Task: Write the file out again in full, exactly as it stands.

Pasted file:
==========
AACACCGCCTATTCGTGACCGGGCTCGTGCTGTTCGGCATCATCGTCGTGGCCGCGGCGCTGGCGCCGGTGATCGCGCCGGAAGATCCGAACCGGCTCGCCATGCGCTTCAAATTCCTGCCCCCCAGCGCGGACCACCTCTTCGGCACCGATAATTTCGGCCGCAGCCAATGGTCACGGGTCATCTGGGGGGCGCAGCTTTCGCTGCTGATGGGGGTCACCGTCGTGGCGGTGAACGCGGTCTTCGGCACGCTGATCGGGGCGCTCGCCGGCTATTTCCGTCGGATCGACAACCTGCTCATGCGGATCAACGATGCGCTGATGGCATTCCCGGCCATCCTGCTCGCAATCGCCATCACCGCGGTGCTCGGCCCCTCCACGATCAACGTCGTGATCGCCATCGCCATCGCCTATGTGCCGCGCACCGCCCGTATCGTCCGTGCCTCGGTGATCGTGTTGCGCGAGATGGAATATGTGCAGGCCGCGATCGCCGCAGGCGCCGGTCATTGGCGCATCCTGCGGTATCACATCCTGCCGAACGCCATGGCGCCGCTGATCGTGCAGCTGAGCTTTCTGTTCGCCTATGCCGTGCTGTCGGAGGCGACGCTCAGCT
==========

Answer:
AACACCGCCTATTCGTGACCGGGCTCGTGCTGTTCGGCATCATCGTCGTGGCCGCGGCGCTGGCGCCGGTGATCGCGCCGGAAGATCCGAACCGGCTCGCCATGCGCTTCAAATTCCTGCCCCCCAGCGCGGACCACCTCTTCGGCACCGATAATTTCGGCCGCAGCCAATGGTCACGGGTCATCTGGGGGGCGCAGCTTTCGCTGCTGATGGGGGTCACCGTCGTGGCGGTGAACGCGGTCTTCGGCACGCTGATCGGGGCGCTCGCCGGCTATTTCCGTCGGATCGACAACCTGCTCATGCGGATCAACGATGCGCTGATGGCATTCCCGGCCATCCTGCTCGCAATCGCCATCACCGCGGTGCTCGGCCCCTCCACGATCAACGTCGTGATCGCCATCGCCATCGCCTATGTGCCGCGCACCGCCCGTATCGTCCGTGCCTCGGTGATCGTGTTGCGCGAGATGGAATATGTGCAGGCCGCGATCGCCGCAGGCGCCGGTCATTGGCGCATCCTGCGGTATCACATCCTGCCGAACGCCATGGCGCCGCTGATCGTGCAGCTGAGCTTTCTGTTCGCCTATGCCGTGCTGTCGGAGGCGACGCTCAGCT